Being a music festival photographer ain’t easy. OK. Yes, it is.
I WAS LUCKY enough to have been invited by the Sarawak Tourism Board to head to Miri, Malaysia for the international jazz festival, Borneo Jazz (formerly known as the Miri International Jazz Fesitval). From May 12-15, 2011, the Parkplace Everly Hotel’s back yard was converted to festival grounds. This year was the sixth for the fest, each one bigger than the last.
It was the first music festival I covered and I was pretty stoked about the access to the photographer’s press pit (like a mosh pit, only much less people, closer to the stage, and less elbows in the ribs and fingers in the eye). Aside from the jazz festival, Malaysia on the island of Borneo is a pretty sweet place to visit. I have it on good authority, from peninsular Malaysians, that the islanders live a much more laid-back lifestyle than those in Kuala Lumpur.
Downtown Miri is a series of shops, restaurants, and shopping malls. If you love shopping and love eating, you'd probably like Miri. The Flower Garden provides some respite from the concrete, traffic, and material goods.
Tree planting ceremony
The day before the festival began there was a tree planting ceremony. It was an event to symbolize the jazz festival's dedication to being as green as it can be. This was held on the grounds of Curtin University, a satellite campus of the Australian school.
The first night of the jazz festival was held off grounds at the Marina Bay Seafood Restaurant. It opened with some traditional music and cultural dancing.
Headlining the opening night was Dhruv, a three-piece band - guitarist, bassist, and drummer - from India. Here I get the POV of the "smoke machine."
Cass Lam of SIU2 on sanxien
It was truly an international jazz festival with performers from all over the globe. The band SIU2 from Hong Kong included some traditional instruments, like this sanxien played by Cass Lam.
Ng Cheuk-yin of SIU2 on mouth organ
The front man of SIU2, Ng Cheuk-yin, played this sheng (mouth organ), a traditional Chinese instrument that's been around for about, oh, 3000 years.
There was plenty of room on the grounds of the Parkplace Everly hotel. Towards the back and away from the stage were several food tents and these tables where one could relax and have a bite and a beer. Large screens were also spread around to keep an eye on the action on stage.
Aussie jazz dj Systa BB
Australian, Kate Welshman (aka Systa BB), is a well-regarded jazz DJ at home. She showed off her skills in between sets, keeping the music going and the people dancing.
The dancing and dining pavillion was, thankfully, air conditioned and gave a good break from the heat and humidity when needed. Of course, things could easily be heated up again by busting out some dance moves, like this guy is doing.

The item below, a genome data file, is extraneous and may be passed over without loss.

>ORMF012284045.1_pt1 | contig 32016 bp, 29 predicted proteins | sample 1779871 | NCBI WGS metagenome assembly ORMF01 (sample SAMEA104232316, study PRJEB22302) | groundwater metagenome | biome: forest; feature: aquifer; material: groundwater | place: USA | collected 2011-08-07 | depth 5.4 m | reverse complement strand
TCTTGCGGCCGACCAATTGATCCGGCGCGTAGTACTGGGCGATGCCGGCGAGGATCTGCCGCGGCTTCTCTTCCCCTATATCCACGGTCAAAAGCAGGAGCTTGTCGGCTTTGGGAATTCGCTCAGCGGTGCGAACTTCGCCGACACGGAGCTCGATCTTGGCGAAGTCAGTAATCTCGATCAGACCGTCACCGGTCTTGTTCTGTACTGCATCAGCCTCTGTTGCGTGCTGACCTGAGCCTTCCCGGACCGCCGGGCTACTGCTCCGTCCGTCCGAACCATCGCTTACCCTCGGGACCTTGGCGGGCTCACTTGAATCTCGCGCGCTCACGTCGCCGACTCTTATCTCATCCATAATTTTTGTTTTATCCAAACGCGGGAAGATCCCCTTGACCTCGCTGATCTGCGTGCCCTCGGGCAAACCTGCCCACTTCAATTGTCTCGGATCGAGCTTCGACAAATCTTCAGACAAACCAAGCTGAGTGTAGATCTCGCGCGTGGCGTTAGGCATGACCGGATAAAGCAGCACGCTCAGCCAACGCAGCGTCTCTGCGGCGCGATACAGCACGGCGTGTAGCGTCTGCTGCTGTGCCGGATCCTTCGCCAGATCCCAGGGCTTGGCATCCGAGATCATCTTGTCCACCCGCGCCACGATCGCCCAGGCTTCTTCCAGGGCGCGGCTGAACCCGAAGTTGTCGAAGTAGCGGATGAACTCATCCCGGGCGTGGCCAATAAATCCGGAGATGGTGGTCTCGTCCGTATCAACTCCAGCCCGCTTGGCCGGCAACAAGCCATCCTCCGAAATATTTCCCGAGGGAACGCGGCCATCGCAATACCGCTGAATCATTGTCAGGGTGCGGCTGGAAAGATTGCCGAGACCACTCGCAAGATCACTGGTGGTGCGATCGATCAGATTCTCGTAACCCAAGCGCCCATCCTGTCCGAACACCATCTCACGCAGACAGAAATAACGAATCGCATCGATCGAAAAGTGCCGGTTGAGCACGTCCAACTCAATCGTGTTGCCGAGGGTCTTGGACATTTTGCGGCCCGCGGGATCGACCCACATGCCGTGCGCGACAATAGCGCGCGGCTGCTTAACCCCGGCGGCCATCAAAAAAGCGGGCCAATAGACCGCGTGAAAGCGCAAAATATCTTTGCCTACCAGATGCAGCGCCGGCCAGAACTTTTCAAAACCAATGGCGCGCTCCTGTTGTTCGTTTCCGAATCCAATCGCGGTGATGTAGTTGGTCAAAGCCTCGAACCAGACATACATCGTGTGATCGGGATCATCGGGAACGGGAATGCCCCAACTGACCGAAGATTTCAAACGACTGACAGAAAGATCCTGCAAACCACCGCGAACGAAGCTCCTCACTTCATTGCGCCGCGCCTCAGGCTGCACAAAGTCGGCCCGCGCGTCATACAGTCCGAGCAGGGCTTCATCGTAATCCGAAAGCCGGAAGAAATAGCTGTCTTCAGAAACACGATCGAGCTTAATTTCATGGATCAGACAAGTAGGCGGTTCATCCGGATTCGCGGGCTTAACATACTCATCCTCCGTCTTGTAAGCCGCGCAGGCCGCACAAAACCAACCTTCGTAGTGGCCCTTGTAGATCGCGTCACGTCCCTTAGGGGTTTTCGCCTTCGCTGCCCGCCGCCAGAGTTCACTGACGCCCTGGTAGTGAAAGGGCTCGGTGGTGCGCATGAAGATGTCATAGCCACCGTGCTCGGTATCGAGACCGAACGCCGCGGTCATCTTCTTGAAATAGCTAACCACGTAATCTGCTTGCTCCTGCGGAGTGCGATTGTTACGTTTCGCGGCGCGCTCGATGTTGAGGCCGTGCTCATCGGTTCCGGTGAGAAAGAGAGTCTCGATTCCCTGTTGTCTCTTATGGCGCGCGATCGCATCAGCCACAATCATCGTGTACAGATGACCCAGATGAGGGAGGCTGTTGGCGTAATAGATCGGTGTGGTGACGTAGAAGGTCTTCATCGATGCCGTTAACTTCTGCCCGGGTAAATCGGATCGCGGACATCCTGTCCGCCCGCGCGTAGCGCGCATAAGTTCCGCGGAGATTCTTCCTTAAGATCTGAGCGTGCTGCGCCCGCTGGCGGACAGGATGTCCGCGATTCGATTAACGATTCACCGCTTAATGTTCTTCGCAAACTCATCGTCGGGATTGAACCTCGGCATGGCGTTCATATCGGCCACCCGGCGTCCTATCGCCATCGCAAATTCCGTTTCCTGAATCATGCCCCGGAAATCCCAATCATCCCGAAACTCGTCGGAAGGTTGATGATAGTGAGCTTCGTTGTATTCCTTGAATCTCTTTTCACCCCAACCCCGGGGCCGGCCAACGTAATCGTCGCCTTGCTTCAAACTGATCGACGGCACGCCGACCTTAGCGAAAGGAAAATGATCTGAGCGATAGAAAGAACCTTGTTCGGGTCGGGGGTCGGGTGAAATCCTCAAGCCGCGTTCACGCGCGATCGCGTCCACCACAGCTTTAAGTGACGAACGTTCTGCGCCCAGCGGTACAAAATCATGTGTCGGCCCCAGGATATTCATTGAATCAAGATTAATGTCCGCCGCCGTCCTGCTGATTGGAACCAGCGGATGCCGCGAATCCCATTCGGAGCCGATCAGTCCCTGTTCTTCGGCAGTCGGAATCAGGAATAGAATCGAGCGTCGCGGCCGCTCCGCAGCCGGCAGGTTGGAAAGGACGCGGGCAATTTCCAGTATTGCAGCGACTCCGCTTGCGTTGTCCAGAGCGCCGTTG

One of the headliners of the festival, John Hammond from the USA, blows on his harmonica. He plays blues guitar and the harp like they're an extension of his body. He's a legend in the blues scene; a Grammy winner and recent inductee into the Blues Hall of Fame.
John Hammond wide angle
John Hammond has performed with folks like Eric Clapton, Muddy Waters, Tom Waits, and John Lee Hooker. He's also been credited with putting the band together for a young Jimi Hendrix that helped him launch his music career.
Les Doigts de L'Homme
Les Doigts de L'Homme is a band from, you guessed it, France. They play gypsy jazz, an energetic and frenetic style. They dedicated several of their songs to the gypsies in Europe who, they say, are having an especially hard time right now with governments wanting them to "settle down."
Les Doigts de L'Homme
Les Doigts de L'Homme consisted of four members, one rhythm guitarist, two guitar soloists, and this stand-up bass player. Not only were they excellent musicians, they were funny and charming, especially during the press conferences.
Stands placed around the grounds sold various souvenirs for concert-goers. Here the vendor finishes up applying a temporary tattoo to this young woman's back. I overheard that these tattoos stay on for about two weeks.
A challenge for photographers (well, me at least) is the lighting at night, and especially when you have musicians moving the way they do. But it's also fun to play around with the stage lighting; you can end up with some pretty cool shots.
The Dutch band, State of Monc, was led by the charismatic Arthur Flink on trumpet. The band combined traditional jazz sounds with a electronic backbeats played off a Macbook. It was said they sell out clubs all over, and I could see why. They're a fun band to dance to.
Here someone rallies the crowd and gets them dancing and throwing their hands up in the air. And waving them like they just don't care.
Daniel Joseph Caron, guitarist for Maria Muldaur
The guitarist for blues diva Maria Muldaur, Daniel Joseph Caron, had some of the best guitar faces I've seen in a while. And very tasty licks.
Maria Muldaur is probably best known for her 1970s hit Midnight at the Oasis. She hasn't stopped, releasing 35 records since then and getting several Grammy nominations. She knows how to work a crowd.
At the end of the festival, all the members of all the bands hit the stage and played in one massive mess of a jam. They took turns plugging in and showcasing their talents. They looked like they were having fun. The crowd certainly was.
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